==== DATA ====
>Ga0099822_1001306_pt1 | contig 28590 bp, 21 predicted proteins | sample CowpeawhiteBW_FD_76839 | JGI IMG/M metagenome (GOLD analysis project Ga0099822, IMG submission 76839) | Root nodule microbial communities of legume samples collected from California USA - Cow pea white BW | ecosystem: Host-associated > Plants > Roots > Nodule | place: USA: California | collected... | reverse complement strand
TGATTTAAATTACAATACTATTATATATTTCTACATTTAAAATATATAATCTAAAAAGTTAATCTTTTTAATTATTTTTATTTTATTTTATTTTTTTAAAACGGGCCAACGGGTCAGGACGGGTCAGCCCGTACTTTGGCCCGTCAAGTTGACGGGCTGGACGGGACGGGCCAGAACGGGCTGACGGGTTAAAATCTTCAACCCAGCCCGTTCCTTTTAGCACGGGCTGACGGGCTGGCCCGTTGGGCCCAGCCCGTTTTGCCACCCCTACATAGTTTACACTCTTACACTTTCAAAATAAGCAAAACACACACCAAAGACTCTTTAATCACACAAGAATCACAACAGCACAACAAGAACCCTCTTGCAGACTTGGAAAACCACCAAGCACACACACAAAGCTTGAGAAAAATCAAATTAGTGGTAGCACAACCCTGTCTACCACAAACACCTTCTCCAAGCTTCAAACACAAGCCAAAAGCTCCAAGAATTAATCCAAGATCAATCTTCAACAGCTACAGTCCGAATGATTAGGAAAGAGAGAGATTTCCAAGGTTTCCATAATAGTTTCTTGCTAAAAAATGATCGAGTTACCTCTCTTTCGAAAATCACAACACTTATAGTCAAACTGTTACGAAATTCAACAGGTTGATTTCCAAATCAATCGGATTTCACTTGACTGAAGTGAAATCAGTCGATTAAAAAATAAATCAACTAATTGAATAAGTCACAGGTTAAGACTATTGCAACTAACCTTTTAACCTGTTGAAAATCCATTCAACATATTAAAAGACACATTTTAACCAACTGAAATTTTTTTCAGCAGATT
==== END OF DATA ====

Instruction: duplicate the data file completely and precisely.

>Ga0099822_1001306_pt1 | contig 28590 bp, 21 predicted proteins | sample CowpeawhiteBW_FD_76839 | JGI IMG/M metagenome (GOLD analysis project Ga0099822, IMG submission 76839) | Root nodule microbial communities of legume samples collected from California USA - Cow pea white BW | ecosystem: Host-associated > Plants > Roots > Nodule | place: USA: California | collected... | reverse complement strand
TGATTTAAATTACAATACTATTATATATTTCTACATTTAAAATATATAATCTAAAAAGTTAATCTTTTTAATTATTTTTATTTTATTTTATTTTTTTAAAACGGGCCAACGGGTCAGGACGGGTCAGCCCGTACTTTGGCCCGTCAAGTTGACGGGCTGGACGGGACGGGCCAGAACGGGCTGACGGGTTAAAATCTTCAACCCAGCCCGTTCCTTTTAGCACGGGCTGACGGGCTGGCCCGTTGGGCCCAGCCCGTTTTGCCACCCCTACATAGTTTACACTCTTACACTTTCAAAATAAGCAAAACACACACCAAAGACTCTTTAATCACACAAGAATCACAACAGCACAACAAGAACCCTCTTGCAGACTTGGAAAACCACCAAGCACACACACAAAGCTTGAGAAAAATCAAATTAGTGGTAGCACAACCCTGTCTACCACAAACACCTTCTCCAAGCTTCAAACACAAGCCAAAAGCTCCAAGAATTAATCCAAGATCAATCTTCAACAGCTACAGTCCGAATGATTAGGAAAGAGAGAGATTTCCAAGGTTTCCATAATAGTTTCTTGCTAAAAAATGATCGAGTTACCTCTCTTTCGAAAATCACAACACTTATAGTCAAACTGTTACGAAATTCAACAGGTTGATTTCCAAATCAATCGGATTTCACTTGACTGAAGTGAAATCAGTCGATTAAAAAATAAATCAACTAATTGAATAAGTCACAGGTTAAGACTATTGCAACTAACCTTTTAACCTGTTGAAAATCCATTCAACATATTAAAAGACACATTTTAACCAACTGAAATTTTTTTCAGCAGATT